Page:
Texas 911 Operator Answers Call From Her Own Daughter About Fire at Her Home

"Mommy. It's going to burn us all,” her daughter says.

— -- A 911 dispatcher in Madisonville, Texas, is being praised for staying calm when her own teenage daughter called to report their house was on fire.

"911. What's your emergency?" dispatcher Layla Wray can be heard answering at around 12:20 a.m. on Jan 7 in audio of the call.

"Mommy. Mommy. It's Cassidy. The house is on fire,” her 14-year-old daughter replies.

Wray, who has been working as a dispatcher for about a year and a half, was the sole dispatcher the night of her daughter’s call.

"Mommy. It's going to burn us all,” Cassidy continues in the audio, fighting back tears.

"All right. All right. Calm down. Calm down. I've already got somebody en route. OK? It's OK,” a composed Wray responds.

Wray's husband, son and dogs were also at home when the fire started on the back porch.

“This 911 call comes in and it was her own daughter,” Madison County Sheriff Travis Neeley told ABC News. “She gives her instructions and stays cool, calm and collected to get everybody out and told her everybody was on the way. She handled it very well. Most people in this situation would probably be -- once they realized it was their house and their daughter -- normal people would lose their mind.”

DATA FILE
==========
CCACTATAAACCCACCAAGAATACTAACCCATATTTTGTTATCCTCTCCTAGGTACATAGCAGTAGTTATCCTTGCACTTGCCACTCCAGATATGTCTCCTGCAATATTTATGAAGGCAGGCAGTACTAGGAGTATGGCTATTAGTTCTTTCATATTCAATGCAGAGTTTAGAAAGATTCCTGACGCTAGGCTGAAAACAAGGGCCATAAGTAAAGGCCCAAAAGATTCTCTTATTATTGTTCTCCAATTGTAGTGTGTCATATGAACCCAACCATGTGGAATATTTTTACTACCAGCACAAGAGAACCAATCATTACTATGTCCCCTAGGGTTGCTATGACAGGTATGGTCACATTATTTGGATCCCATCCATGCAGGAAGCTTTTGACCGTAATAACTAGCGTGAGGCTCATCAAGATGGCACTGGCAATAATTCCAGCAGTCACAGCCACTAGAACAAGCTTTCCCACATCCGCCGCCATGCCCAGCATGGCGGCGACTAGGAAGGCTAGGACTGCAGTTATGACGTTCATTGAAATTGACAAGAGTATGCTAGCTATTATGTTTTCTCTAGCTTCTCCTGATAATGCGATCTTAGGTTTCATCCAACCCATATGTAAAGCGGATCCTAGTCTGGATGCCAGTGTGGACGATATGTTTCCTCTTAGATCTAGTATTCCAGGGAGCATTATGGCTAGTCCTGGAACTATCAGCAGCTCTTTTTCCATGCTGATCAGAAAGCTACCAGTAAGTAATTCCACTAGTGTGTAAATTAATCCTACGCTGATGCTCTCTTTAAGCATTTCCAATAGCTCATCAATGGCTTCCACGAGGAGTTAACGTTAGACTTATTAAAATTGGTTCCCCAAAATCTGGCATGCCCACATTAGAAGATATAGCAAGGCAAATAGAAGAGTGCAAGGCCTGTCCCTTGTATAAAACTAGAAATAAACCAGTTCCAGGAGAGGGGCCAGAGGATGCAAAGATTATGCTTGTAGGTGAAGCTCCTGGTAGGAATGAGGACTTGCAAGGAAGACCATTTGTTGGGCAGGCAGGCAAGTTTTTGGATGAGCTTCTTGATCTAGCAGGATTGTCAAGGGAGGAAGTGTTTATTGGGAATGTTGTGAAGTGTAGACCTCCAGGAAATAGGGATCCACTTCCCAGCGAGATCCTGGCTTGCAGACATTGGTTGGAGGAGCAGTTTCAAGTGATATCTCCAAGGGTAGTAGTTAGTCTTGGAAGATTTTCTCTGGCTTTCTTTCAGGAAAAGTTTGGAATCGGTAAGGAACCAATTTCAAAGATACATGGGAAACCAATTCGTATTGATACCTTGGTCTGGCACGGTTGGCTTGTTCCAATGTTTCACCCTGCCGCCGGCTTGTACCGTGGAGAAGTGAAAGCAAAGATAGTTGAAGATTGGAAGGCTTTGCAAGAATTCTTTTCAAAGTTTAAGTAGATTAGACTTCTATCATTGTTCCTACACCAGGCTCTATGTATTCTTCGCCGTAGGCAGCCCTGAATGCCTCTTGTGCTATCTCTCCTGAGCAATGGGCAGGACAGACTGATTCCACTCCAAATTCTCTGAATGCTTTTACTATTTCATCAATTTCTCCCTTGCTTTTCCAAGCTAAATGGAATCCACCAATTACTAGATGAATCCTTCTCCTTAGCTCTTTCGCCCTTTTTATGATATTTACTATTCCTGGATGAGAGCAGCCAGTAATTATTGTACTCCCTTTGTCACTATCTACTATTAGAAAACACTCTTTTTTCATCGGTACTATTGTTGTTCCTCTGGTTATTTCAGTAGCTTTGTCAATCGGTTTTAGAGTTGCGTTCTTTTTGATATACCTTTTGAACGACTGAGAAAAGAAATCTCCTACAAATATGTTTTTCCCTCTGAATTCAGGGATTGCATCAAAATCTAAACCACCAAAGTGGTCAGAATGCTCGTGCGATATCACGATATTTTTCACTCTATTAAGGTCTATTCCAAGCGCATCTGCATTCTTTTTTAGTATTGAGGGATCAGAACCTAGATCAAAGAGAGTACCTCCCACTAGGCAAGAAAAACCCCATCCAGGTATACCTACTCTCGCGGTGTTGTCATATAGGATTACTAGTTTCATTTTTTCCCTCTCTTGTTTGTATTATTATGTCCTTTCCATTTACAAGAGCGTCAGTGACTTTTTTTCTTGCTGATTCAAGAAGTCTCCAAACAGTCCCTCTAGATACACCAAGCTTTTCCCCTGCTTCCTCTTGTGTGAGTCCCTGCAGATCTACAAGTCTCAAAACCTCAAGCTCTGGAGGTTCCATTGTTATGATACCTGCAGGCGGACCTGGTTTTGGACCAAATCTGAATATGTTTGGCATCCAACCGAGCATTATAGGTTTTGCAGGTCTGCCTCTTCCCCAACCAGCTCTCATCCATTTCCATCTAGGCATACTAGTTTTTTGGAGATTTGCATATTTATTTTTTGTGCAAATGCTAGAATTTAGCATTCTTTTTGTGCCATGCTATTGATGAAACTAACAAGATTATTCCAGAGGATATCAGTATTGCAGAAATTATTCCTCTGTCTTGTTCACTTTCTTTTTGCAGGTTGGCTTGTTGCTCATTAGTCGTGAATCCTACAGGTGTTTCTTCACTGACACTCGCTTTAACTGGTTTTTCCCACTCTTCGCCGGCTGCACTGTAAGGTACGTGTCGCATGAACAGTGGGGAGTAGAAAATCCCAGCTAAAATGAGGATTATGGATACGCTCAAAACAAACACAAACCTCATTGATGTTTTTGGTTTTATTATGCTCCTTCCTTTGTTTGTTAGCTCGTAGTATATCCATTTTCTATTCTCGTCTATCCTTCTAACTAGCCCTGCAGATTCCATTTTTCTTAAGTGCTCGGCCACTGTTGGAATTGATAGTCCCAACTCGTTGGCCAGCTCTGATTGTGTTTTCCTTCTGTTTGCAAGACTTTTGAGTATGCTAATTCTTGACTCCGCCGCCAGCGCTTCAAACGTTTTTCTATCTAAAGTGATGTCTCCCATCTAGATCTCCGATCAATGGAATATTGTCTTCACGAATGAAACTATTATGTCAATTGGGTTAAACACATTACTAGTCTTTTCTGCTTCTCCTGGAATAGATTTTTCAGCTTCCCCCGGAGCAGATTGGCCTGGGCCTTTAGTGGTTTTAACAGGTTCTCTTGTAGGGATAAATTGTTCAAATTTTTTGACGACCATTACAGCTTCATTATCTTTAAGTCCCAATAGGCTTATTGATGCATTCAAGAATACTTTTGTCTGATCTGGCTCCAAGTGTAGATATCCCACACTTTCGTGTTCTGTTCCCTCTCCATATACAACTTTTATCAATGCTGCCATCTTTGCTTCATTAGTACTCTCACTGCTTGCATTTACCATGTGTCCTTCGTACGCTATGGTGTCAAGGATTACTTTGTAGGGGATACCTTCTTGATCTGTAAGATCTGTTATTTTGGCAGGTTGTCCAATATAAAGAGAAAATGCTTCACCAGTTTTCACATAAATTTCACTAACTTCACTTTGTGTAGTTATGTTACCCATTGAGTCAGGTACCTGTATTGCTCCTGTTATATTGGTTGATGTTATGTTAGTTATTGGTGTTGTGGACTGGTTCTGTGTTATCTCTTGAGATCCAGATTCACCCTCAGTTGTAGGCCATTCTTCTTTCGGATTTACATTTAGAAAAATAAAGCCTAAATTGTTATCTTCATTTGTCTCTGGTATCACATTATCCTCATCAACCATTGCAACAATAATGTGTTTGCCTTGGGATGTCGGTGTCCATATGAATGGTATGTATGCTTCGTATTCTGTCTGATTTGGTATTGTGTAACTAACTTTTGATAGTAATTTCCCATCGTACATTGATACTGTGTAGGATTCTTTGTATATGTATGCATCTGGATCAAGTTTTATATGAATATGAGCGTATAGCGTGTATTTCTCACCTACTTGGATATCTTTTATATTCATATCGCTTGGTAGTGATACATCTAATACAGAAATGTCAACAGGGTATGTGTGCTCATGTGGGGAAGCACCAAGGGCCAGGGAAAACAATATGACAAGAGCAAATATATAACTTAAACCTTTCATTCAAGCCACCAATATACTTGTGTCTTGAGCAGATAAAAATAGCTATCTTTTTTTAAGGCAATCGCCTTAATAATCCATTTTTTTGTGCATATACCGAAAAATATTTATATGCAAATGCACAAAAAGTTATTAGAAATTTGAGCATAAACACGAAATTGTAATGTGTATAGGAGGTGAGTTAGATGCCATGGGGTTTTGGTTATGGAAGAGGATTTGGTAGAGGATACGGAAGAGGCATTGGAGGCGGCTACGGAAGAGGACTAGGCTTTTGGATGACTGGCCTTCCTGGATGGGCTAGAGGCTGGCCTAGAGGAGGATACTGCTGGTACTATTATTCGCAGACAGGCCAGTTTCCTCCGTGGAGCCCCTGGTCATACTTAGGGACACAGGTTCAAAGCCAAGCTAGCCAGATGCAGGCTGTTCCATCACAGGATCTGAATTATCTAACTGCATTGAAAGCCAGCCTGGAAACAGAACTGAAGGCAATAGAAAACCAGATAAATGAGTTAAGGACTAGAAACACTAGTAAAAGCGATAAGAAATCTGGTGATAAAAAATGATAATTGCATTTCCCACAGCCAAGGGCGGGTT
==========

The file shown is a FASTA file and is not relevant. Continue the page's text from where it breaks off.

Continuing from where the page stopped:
Neeley said it was very cold that night, “down to 17 or 18 degrees,” adding that “the wind was pretty strong, so it didn’t take long for the whole house to get engulfed.”

The house was completely destroyed but Wray never panicked. She just told her daughter to make sure the rest of the family was safe, and at one point, to stop bickering with her brother.

“You would not believe the outpouring of donations and contributions coming in,” Neeley said of his community rallying behind the Wray family. “Clothes, shoes and money contributions pouring in. They pretty much have to start over with everything.”

The family is now staying in a hotel for the time being.

“We have a local citizen that paid for the hotel through the 15th of January while they get organized and try to make some long-term living arrangements,” said Neeley. “The poor thing works two jobs trying make ends meet. They pretty much got stripped of everything but their life. But they’re the kind of people with good spirits and good faith. They may not have anything, but they have their life.”